But the real pleasures are to come when the road gets tight; Sicily doesn't seem to do plain straightaways much anyway. A standard Gran Coupe is said to be slightly sportier than the equivalent, more comfort-oriented BMW 5 Series, says BMW, but the Gran Coupe's composure is a little more relaxed than the 6 Series coupe, which has the sportiest standard setup of the bunch.
Tossable for a Big Car
Most of Sicily's roads are buffed to an entertainingly low state of grip, so although the rear wheels may be wearing fat, 275-section rubber, they break away with ease. It's a discovery that rapidly provides plenty of tail-wagging enjoyment, the ESP part-disengaged to allow a ceaseless string of indulgent micro-slides.
Rare stretches of freshly surfaced road soon prove that this BMW musters the plentiful grip that you'd expect on smooth tarmac. And curiously, the 2013 BMW 640i Gran Coupe comes over as a more convincing drive than the 6 Series coupe, presumably because of the longer wheelbase and different suspension settings.
To access the best of the Gran Coupe's bountiful grunt you must paddle the transmission, an activity that allows full enjoyment of the engine's impressively broad slug of eagerly delivered torque. When the road does straighten a little, the BMW's civility can be savored. The supple ride, the smoothly subdued engine and the lack of commotion make progress as relaxing as the Gran Coupe's sumptuous ambience.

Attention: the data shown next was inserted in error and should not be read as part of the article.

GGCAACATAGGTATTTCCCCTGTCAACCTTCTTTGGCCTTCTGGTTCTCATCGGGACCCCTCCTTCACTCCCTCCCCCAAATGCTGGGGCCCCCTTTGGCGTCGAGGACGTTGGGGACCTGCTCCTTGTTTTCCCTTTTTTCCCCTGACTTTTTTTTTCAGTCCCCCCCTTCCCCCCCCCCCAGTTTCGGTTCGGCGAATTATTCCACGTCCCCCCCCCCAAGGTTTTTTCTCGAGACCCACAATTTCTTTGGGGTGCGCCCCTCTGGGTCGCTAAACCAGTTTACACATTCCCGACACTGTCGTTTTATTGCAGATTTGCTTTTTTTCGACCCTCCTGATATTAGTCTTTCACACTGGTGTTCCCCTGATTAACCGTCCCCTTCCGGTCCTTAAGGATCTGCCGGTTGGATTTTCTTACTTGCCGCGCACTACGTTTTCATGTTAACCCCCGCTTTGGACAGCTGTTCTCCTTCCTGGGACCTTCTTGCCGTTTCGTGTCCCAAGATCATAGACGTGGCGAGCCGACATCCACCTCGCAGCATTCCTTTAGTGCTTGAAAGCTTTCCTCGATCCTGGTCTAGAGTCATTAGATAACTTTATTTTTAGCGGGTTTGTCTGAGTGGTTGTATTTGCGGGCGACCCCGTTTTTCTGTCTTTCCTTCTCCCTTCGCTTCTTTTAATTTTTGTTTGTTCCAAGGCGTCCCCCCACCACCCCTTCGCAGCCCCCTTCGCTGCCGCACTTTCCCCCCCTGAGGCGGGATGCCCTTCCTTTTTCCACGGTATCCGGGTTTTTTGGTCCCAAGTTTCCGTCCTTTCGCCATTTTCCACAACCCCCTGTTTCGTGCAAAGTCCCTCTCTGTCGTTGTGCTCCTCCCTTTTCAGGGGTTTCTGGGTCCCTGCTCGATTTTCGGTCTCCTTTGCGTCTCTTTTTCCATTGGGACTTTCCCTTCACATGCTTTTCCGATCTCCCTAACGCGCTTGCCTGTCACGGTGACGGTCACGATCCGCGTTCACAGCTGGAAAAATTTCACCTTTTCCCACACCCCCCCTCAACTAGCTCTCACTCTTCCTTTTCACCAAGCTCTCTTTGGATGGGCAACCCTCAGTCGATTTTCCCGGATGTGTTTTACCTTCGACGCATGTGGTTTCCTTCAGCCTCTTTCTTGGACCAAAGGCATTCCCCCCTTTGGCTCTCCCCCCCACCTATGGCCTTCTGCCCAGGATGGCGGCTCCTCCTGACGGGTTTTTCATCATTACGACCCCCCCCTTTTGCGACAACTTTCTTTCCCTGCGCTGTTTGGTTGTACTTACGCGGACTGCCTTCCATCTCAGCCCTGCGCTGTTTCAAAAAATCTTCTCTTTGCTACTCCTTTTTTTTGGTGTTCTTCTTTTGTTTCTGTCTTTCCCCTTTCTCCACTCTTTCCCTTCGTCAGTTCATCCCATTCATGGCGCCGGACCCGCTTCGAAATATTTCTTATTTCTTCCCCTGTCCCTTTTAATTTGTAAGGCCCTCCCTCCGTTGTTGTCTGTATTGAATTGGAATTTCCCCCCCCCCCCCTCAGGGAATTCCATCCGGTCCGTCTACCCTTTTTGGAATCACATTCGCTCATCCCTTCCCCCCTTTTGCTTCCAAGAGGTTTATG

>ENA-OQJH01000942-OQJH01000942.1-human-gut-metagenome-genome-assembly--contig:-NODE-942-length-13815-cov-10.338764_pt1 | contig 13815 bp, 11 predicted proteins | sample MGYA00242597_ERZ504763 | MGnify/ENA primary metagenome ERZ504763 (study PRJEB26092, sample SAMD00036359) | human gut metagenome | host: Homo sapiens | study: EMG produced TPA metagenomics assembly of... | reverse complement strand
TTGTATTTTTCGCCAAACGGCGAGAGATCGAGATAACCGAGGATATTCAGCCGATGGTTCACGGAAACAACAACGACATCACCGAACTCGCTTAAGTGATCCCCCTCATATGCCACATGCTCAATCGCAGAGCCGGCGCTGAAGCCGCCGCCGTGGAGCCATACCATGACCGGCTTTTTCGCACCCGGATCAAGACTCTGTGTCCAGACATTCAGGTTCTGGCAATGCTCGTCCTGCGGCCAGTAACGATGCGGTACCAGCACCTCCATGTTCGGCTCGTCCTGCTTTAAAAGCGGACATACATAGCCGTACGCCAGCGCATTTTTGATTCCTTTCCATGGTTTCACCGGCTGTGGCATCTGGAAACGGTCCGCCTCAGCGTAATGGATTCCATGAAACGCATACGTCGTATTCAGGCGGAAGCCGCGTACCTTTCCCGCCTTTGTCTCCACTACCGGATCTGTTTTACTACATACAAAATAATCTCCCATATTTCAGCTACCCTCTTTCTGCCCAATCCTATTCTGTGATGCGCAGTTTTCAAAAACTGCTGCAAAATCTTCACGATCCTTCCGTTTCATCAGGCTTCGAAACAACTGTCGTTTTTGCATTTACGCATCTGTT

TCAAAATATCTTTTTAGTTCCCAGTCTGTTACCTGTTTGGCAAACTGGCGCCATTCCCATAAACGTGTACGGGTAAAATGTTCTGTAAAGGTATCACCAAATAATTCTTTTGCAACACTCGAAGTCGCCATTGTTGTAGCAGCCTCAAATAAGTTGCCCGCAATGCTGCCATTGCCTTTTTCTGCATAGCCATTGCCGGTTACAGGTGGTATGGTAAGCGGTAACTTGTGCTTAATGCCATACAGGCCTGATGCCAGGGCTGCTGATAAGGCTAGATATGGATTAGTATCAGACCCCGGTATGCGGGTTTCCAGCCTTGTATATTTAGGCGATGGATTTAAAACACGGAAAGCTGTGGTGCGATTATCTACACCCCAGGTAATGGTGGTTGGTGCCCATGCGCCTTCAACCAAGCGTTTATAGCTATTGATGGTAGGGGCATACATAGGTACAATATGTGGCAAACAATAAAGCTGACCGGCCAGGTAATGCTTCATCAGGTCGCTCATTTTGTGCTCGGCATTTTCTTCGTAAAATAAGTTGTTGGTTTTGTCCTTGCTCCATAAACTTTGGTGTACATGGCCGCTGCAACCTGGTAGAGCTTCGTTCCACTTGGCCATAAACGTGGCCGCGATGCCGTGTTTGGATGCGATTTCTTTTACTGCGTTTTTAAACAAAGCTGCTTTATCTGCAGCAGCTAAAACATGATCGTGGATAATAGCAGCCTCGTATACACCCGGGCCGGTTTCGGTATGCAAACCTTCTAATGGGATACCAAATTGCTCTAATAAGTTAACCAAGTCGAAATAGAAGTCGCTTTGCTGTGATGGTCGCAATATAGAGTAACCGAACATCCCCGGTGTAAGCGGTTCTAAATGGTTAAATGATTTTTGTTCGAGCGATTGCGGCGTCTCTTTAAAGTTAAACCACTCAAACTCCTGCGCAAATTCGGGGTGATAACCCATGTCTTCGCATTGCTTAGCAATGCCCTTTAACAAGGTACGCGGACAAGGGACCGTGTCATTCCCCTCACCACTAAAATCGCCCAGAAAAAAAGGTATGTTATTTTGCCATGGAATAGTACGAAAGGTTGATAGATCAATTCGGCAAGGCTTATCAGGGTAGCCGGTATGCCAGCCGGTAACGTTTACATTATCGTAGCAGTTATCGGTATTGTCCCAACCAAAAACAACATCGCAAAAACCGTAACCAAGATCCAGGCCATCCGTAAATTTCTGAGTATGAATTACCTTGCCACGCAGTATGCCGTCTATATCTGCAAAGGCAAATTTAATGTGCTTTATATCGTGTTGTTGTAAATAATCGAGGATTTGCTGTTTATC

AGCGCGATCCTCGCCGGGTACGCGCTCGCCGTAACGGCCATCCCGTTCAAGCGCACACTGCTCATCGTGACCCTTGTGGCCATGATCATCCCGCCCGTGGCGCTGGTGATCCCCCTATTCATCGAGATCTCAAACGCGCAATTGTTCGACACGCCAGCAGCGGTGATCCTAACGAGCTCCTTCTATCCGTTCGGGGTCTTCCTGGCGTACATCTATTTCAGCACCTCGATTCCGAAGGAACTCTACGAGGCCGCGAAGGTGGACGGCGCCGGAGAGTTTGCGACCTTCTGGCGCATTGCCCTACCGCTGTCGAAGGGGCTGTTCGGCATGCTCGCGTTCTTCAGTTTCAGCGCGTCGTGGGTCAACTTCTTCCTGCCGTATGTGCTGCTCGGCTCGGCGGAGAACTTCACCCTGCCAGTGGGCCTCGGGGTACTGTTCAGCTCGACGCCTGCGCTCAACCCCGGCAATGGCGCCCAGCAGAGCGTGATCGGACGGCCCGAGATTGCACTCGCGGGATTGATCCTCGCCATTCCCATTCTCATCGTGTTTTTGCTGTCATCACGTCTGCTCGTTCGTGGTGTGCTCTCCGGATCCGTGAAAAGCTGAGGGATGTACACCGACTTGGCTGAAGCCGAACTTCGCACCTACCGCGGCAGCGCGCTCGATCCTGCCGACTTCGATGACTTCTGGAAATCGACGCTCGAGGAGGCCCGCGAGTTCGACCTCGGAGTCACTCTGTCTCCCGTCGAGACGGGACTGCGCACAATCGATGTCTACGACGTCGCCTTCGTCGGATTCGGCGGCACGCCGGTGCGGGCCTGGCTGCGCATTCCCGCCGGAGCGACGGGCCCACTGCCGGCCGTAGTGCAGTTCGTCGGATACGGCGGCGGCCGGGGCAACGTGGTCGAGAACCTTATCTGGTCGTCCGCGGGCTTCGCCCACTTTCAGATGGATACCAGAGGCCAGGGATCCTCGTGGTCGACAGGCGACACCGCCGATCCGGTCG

High Style Throughout
The visual appeal of this car carries over to the interior, too, especially if the Gran Coupe features some of BMW's more lavish options. Ours feels like sitting in a rich layer cake, this cabin upholstered in a mix of tan and ice-white hide, a strikingly elegant combination that to these eyes at least, is deeply pleasing.
Laser-straight double-stitching, a tan Alcantara headliner and white wood inserts — this looks a lot better than it sounds — make this a car that's a pleasure merely to sit in, never mind drive.
So do its multiple convenience features, although many of these require further spending, from the excellent head-up display to surround-view front cameras, an air-ripping Bang & Olufsen stereo, near-endlessly adjustable front seats and soft-closing doors.
More fundamental practicalities include a rear passenger compartment that proves surprisingly spacious for two. You can even perch a middle-seat occupant in between for short trips if they don't mind resting their feet on the tunnel-mounted center console. Long-legged front-seat passengers may find their left knee interfered with by the swoop of the center console, however. The trunk is almost long enough to lose things in and unexpectedly, the rear-seat backrests usefully fold forward to extend it.
Worth the Wait
Details like these make the 2013 BMW 640i Gran Coupe an easier car to own — or an easier one to justify — even if it takes an indulgent trip through the options catalog to reproduce.
But even without a trailer-load of extras, this highly stylish four-door coupe has to be one of the best cars in BMW's armory. It's pleasing to look at, endlessly entertaining from behind the wheel and surprisingly devoid of compromises. It's as though BMW took its time to perfect the four-door coupe instead of merely rushing out a new model to get a stake in the game. If only it could take so long with all of its new models.
Edmunds attended a manufacturer-sponsored event, to which selected members of the press were invited, to facilitate this report.